Mumps is a highly contagious virus infection that affects the glands that produce saliva, and occasionally other parts of the body.

The virus is spread through saliva or mucus from the infected person. It can be transmitted through kissing, sharing eating utensils, coughing and sneezing, and touching surfaces the infected person has touched with unwashed hands.

Mumps symptoms

Mumps symptoms usually take 12-25 days to appear after infection.

The classic symptoms are pain and swelling of the salivary glands, leading to puffy cheeks and a swollen jaw. This is usually accompanied with a raised temperature and pain on opening the mouth or chewing.

The gland usually affected is the parotid gland which lies in front of and just below the ear. The glands on both sides are usually affected. Occasionally the submandibular glands, lying below the jaw, are also affected.

The infected person will also usually feel tired and have lost their appetite and may have headaches and aching muscles. Some people do not have any symptoms at all.

Who gets mumps?

These days mumps is increasingly rare. In Australia most children are vaccinated against mumps when they are 12 months old (with MMR – the combined measles, mumps and rubella vaccine) and at 18 months of age (with MMRV – the combined measles, mumps, rubella and chickenpox vaccine). However, mumps still occurs and can cause problems, particularly if adolescents and adults catch it.

Tests and diagnosis

Mumps can usually be diagnosed just based on a person’s symptoms. Blood, urine and swab tests can confirm the diagnosis if necessary.

Treatment of mumps

The aim of treatment is to relieve the unpleasant symptoms while the infection runs its natural course, which usually takes about a week to 10 days. Rest and plenty of fluids are important, with a soft diet that doesn’t need chewing. Paracetamol can be taken (as directed by your doctor or pharmacist) for pain and temperature.

People with mumps must stay away from other people for 9 days after the start of the swelling of the salivary glands. This means children with mumps must not go to day care or school until at least 9 days after the start of the swelling.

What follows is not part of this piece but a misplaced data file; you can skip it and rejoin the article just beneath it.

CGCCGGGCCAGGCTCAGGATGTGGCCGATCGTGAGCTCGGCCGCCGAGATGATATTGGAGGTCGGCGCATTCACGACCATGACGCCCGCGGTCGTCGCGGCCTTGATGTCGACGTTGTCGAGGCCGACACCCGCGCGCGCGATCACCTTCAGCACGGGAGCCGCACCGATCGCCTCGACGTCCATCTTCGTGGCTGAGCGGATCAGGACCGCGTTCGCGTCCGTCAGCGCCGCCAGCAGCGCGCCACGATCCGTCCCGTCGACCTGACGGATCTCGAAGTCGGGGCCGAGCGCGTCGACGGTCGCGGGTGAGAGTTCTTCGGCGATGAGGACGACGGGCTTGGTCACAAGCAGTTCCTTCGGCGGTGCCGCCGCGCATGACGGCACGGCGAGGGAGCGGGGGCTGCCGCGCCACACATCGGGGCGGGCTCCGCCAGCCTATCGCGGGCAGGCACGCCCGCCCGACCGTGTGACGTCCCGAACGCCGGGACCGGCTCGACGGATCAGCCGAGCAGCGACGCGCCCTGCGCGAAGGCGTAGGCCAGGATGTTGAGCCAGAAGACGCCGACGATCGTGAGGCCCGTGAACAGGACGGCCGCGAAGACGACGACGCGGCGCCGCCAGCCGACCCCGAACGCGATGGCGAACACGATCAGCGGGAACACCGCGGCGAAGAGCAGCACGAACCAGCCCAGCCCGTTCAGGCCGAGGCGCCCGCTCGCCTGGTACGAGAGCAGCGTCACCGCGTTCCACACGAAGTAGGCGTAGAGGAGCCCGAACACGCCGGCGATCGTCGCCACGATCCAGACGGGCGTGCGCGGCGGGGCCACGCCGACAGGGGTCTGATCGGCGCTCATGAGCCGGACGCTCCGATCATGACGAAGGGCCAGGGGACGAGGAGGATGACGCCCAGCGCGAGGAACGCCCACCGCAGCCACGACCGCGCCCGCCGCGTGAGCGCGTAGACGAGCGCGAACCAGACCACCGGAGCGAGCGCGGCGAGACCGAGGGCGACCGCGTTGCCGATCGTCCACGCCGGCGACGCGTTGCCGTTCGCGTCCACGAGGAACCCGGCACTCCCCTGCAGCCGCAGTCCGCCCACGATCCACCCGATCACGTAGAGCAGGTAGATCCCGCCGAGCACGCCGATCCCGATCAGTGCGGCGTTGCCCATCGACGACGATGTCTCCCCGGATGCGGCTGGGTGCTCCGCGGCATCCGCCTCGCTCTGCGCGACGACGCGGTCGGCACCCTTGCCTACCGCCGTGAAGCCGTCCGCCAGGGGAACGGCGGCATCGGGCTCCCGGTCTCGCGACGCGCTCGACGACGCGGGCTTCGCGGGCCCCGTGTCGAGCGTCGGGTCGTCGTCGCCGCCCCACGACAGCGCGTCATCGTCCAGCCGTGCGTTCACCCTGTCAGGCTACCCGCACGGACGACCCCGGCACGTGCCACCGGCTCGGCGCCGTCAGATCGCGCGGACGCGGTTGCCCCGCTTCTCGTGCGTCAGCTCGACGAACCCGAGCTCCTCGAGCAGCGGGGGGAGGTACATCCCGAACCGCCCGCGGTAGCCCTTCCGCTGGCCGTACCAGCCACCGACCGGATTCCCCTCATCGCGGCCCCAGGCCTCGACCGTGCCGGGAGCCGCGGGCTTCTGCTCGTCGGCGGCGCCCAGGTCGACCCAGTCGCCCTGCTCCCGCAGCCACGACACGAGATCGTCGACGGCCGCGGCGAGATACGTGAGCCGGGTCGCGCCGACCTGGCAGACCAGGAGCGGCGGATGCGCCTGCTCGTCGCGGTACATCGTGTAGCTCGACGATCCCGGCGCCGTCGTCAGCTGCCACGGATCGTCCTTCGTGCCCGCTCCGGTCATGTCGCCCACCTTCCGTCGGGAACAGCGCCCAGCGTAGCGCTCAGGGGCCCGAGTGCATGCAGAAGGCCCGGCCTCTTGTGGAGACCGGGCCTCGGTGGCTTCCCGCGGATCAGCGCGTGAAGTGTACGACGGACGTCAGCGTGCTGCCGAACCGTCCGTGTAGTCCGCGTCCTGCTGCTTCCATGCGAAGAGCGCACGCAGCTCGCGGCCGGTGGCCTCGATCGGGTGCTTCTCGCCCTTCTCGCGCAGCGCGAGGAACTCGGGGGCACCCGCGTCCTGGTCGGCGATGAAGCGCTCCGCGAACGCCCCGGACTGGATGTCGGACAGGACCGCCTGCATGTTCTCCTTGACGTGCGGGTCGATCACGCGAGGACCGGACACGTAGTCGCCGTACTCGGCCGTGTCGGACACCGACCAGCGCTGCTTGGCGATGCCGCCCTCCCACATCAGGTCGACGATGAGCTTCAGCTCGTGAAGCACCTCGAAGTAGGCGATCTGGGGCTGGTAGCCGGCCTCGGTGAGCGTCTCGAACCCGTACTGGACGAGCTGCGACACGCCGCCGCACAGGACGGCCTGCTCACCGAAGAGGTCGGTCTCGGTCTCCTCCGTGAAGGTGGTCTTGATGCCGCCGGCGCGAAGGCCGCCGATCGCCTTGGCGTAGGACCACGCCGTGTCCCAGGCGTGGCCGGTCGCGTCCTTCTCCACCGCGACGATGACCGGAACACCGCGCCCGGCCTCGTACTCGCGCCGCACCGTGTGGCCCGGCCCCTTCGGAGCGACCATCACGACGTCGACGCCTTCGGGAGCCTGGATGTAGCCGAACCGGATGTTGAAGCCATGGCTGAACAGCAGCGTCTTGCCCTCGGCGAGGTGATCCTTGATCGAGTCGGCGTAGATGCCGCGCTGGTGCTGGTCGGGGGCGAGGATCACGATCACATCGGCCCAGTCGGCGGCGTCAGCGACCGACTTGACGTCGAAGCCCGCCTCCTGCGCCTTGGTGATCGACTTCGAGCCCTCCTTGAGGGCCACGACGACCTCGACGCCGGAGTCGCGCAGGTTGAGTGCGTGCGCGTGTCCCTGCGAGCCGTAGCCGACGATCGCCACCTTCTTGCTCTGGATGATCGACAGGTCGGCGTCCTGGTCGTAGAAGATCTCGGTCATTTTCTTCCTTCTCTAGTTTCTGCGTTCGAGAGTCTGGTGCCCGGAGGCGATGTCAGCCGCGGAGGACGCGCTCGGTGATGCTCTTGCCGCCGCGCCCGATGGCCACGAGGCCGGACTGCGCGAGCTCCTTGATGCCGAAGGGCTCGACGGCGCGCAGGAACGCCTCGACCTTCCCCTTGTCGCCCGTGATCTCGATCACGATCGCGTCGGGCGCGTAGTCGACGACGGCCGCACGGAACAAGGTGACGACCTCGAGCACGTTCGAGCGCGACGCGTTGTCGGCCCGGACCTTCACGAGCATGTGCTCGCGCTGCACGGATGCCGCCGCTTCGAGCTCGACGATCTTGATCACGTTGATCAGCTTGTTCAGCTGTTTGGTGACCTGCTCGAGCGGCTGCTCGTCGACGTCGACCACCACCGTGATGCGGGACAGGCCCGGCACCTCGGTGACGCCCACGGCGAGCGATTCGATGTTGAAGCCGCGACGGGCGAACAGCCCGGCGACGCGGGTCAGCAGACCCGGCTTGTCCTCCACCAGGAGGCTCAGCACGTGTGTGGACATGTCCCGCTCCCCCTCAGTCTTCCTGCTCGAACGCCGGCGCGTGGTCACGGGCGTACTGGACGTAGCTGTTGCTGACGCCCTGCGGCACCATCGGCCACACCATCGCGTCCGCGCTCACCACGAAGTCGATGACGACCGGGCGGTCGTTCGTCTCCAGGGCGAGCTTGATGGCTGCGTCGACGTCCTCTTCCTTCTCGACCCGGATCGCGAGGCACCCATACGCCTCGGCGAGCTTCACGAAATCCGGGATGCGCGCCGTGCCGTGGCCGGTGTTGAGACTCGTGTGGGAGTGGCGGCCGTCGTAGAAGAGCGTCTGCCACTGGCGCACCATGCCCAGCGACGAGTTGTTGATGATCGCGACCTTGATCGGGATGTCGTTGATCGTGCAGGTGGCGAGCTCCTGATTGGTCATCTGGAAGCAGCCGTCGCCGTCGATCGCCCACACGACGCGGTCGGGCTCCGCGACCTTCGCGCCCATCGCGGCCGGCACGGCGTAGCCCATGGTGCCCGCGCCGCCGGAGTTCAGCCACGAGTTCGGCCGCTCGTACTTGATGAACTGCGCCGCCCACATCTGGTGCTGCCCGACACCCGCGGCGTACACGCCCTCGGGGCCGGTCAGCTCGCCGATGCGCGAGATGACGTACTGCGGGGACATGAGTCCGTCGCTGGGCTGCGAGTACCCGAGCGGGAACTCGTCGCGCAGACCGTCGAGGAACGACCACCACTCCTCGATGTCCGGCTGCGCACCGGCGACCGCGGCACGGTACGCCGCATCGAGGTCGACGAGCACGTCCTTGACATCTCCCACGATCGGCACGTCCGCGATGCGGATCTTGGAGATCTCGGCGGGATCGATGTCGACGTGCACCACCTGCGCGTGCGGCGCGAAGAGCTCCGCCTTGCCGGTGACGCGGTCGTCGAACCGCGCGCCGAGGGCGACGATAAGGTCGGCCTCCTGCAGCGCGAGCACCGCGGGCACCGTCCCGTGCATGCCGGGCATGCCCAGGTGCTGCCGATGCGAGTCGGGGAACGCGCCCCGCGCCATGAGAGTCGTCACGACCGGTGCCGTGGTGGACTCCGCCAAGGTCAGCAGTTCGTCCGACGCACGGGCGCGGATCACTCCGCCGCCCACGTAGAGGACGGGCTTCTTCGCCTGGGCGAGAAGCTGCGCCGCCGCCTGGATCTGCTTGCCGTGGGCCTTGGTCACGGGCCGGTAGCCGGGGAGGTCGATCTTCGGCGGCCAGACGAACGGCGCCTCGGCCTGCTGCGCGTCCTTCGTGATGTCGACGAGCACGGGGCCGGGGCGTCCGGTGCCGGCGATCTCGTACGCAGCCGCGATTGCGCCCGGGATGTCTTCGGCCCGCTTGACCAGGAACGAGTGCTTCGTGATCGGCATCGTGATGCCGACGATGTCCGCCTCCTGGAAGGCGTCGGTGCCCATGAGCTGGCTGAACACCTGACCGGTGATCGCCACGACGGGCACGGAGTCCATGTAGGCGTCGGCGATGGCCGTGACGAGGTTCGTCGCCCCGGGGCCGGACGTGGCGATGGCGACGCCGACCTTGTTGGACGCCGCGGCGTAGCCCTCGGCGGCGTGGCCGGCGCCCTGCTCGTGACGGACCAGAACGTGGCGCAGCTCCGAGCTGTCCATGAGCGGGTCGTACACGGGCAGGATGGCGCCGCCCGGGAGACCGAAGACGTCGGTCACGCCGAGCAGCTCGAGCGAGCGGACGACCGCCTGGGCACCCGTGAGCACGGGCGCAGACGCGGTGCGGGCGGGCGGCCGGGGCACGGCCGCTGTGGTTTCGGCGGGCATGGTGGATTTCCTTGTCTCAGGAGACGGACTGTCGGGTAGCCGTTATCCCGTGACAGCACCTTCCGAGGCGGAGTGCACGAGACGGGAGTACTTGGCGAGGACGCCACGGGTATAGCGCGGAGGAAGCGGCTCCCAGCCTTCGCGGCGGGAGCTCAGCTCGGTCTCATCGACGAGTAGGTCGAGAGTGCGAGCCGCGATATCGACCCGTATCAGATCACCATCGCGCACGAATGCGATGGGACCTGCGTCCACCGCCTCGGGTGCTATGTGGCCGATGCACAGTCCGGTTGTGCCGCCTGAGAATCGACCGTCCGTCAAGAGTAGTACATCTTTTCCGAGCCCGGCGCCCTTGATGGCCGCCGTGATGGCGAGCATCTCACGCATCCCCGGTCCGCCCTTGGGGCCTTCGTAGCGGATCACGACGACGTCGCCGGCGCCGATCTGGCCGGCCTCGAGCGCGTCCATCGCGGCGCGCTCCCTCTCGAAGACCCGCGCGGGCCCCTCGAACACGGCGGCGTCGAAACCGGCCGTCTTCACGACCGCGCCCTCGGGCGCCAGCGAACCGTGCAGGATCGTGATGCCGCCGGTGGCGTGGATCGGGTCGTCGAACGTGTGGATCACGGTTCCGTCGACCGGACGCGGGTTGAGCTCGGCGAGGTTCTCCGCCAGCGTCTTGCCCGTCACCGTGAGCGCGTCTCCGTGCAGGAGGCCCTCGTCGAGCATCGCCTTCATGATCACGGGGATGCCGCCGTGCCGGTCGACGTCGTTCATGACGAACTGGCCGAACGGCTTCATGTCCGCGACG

Complications of mumps

Serious complications from mumps are rare, but mumps can cause problems if the virus gets to some parts of the body. It can affect the testicles in males who’ve been through puberty, causing great pain and swelling (orchitis). Sterility is a feared result but happens rarely, even when both testicles are involved. In females inflammation of the ovaries can cause pain in the lower abdomen. Other rare complications include inflammation of the pancreas (pancreatitis), or brain (meningitis and encephalitis). Deafness can also occur rarely.

Prevention of mumps

Mumps is spread by coughing and sneezing, so infected children should be kept away from others until 9 days after the onset of salivary gland swelling. Children who haven’t had mumps, and were not vaccinated in early childhood, should be given the vaccine before they reach puberty.

Mumps vaccination is part of the routine childhood immunisation schedule in Australia and is free. The first dose is at 12 months of age (with MMR – the combined measles, mumps and rubella vaccine) and the second dose at 18 months of age (with MMRV – the combined measles, mumps, rubella and chickenpox vaccine). Children who were over 18 months at 1 July 2013 will receive their second dose at 4 years of age.

Some adults may not have had 2 doses of mumps-containing vaccines, and should see their doctor about vaccination.